Brave New World: Artificial Wombs Could Be Here in a Few 'Short Years', Says German Molecular Biologist
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A molecular biologist in Germany has announced he is creating a fully functional artificial womb and claims that in a few "short years" it would replace traditional birth.
Last December, Hashem Al-Ghaili released a concept video that features artificial womb pods for human babies.
The video is titled "Ectolife: The World's First Artificial Womb Facility." It shows details of a factory that can incubate up to 30,000 babies per year by utilizing 75 state-of-the-art labs containing up to 400 pods.
According to the video, every pod is designed to replicate the exact functions of a women's uterus allowing the baby to access nutrients, oxygen, hormones, and antibodies. Each pod would also monitor the unborn baby's vital signs including the baby's heartbeat, temperature, blood pressure, breathing rate, and oxygen levels. Physical and genetic abnormalities would be monitored as well.
Al-Ghaili is a filmmaker, producer, and molecular biologist who is using his background in science and technology to develop this brand-new concept, his website reads.
He told Science and Stuff that Ectolife would be life-changing.
"It's a perfect solution for women who had their uterus surgically removed due to cancer or other complications. It could also help solve issues that stem from low sperm count... [it] could ultimately make miscarriage a thing of the past," he said.
Parents who use Ectolife would have the ability to monitor their baby's growth through an app and virtually be in the pod with the baby, seeing everything he or she sees.
According to the video, parents will be offered an "elite package" that would allow them to genetically edit their baby's traits. That could include customizing the baby's eye color, hair color, skin tone, physical strength, height, and level of intelligence.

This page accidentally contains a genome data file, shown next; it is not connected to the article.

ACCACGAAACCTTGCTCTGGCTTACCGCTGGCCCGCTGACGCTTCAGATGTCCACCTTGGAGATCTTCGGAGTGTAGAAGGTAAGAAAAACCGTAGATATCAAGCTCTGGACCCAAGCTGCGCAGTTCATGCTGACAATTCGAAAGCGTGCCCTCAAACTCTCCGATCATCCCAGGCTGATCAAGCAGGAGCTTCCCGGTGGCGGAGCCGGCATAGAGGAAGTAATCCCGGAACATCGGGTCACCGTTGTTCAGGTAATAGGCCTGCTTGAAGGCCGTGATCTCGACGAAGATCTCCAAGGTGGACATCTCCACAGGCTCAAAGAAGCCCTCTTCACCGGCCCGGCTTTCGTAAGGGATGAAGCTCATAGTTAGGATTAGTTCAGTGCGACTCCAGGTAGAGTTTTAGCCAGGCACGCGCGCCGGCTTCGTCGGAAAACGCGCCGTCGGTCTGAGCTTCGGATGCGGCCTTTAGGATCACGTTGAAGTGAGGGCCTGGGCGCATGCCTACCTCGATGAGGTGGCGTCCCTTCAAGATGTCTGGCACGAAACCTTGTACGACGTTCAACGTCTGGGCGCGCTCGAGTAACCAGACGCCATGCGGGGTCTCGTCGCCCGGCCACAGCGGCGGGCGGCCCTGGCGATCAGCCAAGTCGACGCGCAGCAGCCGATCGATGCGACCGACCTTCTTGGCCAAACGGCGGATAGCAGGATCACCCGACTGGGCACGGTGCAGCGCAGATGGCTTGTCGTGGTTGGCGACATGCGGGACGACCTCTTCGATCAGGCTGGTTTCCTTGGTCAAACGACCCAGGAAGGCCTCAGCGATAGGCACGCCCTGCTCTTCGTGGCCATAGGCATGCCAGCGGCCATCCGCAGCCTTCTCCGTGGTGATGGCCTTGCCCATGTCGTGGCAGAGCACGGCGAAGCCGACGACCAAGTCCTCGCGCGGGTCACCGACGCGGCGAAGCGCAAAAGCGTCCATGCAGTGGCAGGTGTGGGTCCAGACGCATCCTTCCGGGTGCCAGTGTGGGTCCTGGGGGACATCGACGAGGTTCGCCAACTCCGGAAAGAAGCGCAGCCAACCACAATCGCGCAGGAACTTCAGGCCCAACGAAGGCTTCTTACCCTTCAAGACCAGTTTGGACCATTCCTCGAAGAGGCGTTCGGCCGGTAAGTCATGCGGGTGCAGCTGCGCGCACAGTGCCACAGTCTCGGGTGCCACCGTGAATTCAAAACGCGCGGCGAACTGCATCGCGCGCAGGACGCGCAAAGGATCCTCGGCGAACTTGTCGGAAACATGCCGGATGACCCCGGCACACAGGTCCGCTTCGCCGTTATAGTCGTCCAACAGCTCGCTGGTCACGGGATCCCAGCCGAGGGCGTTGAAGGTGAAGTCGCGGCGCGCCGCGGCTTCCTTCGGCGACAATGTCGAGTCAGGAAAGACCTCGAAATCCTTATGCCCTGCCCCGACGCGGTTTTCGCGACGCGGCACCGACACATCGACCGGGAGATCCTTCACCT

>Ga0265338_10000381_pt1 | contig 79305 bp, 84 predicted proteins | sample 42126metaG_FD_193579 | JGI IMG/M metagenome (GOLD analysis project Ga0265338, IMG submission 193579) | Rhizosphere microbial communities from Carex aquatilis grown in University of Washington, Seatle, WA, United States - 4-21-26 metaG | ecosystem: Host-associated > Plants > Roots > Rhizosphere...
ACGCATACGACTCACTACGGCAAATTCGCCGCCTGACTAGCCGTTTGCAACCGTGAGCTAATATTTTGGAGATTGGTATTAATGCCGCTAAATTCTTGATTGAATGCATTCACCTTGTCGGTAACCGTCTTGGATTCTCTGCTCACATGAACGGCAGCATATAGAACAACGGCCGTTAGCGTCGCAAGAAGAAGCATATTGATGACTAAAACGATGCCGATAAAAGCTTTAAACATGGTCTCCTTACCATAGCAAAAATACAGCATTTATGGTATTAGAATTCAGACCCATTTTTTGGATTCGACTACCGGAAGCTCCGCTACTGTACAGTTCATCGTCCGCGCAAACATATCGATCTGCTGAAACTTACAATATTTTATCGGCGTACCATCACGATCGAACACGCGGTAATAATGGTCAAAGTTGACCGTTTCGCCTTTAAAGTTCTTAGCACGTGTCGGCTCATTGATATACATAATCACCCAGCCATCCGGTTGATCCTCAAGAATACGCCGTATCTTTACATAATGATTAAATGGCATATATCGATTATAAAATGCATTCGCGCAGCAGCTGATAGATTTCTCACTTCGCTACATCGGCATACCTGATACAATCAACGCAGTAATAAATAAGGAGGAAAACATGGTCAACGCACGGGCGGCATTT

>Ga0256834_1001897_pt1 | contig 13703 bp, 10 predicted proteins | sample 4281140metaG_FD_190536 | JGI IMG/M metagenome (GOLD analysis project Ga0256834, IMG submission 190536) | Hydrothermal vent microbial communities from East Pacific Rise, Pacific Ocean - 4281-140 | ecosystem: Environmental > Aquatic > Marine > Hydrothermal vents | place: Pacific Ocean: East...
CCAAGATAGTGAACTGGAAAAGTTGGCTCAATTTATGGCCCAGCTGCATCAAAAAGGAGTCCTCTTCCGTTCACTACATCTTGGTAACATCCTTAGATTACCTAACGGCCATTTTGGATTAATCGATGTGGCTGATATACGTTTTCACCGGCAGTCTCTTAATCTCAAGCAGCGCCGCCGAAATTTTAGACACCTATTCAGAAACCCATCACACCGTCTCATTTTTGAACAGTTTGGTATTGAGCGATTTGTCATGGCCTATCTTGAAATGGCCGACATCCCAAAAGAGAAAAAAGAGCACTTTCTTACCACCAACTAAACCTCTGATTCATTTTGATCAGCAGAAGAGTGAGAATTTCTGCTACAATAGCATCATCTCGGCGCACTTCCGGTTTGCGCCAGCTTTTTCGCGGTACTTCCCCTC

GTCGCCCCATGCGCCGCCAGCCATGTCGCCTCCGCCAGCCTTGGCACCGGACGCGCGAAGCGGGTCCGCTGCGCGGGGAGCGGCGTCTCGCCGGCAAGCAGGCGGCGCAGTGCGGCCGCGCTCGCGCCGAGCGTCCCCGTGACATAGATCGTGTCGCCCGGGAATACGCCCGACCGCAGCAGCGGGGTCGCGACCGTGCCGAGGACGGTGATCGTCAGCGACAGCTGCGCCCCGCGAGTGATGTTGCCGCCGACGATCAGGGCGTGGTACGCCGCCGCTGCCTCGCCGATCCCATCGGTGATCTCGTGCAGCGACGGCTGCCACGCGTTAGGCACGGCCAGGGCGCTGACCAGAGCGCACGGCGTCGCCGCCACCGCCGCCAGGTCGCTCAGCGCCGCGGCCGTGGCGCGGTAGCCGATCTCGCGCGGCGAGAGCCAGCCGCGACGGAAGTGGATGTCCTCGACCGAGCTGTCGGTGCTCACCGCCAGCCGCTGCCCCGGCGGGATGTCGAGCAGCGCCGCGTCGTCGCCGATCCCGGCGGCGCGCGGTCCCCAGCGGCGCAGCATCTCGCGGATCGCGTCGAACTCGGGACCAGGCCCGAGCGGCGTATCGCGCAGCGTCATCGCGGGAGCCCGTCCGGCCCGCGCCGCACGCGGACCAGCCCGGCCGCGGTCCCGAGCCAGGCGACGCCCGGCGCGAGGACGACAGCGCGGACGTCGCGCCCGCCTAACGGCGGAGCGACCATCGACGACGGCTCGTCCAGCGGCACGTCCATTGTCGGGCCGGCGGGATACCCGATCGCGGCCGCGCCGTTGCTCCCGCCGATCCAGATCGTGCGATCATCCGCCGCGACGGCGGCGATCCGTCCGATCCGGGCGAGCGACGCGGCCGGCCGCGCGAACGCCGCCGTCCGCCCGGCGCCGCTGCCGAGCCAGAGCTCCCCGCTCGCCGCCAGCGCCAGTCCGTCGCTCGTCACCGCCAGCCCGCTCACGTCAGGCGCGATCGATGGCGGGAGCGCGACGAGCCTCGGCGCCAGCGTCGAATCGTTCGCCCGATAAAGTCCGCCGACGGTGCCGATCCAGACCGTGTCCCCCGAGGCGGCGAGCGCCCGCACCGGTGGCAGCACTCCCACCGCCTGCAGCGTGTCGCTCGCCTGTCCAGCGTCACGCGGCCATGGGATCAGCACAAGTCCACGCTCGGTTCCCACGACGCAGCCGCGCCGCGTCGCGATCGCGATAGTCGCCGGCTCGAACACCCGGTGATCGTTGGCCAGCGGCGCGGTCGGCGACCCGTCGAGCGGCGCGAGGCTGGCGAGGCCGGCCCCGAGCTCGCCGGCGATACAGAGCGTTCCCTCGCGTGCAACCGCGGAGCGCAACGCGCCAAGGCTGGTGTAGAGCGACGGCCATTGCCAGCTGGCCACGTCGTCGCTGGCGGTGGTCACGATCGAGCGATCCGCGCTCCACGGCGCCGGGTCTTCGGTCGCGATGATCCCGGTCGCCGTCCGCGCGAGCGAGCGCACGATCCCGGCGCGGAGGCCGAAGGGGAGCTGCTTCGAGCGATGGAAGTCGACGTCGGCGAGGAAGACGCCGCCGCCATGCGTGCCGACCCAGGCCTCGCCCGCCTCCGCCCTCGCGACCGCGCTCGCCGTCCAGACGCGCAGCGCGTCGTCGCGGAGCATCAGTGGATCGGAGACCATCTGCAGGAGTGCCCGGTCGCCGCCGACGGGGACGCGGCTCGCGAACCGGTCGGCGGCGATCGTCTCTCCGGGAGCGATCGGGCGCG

Additionally, the baby will have the opportunity to hear a wide range of sounds that mimic what is heard in utero.
"Parents could even choose the playlist" or play their own voices, so their child gets more used to them," Al-Ghaili said.
Al-Ghaili believes these pods can become a reality in the next 10 years.
As CBN News has reported, Israeli scientists have already been able to grow mice embryos for up to 11 days inside an artificial womb.
In a peer-reviewed scientific journal, Cell, biologist Jacob Hanna explained that without the use of sperm, egg, or fertilization, mice stem cells placed in a Petri dish spontaneously joined together, outside of the womb, and assembled embryos with beating hearts, intestinal tracts, and brains.
Hanna's biotech company, Renewal Bio, claimed the synthetic mice embryos were not "real" embryos, but a research director at the Charlotte Lozier Institute told CBN News that the claim is misleading.
"My contention would be the technique to create them may be synthetic, but if you have something growing [that has] a beating heart and a nervous system and limbs and digits and other organs that look exactly like the organism you would take out of the womb, it's an embryo," Dr. David Prentice, Ph.D., said.
Renewal Bio later announced using this method to make human embryos to harvest tissue for organ transplants and anti-aging procedures.
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Meanwhile, Al-Ghaili believes it is time to push a new form of birth and says Ectolife is the next logical step.
"This would put an end to age-related infertility, forever," Al-Ghaili wrote on Instagram. "So, why aren't we doing this now? Because there are needless restrictions on research that deals with human embryos. Research on human embryos is not allowed beyond 14 days, and that's a big issue! We need to change the rules and begin exploring options that will help people who are suffering from infertility."
Pro-life scholars say experimenting with living human embryos is unethical, violates the humanity of the experimental human subject, and crosses a line into a sci-fi "Brave New World" with unforeseen consequences.
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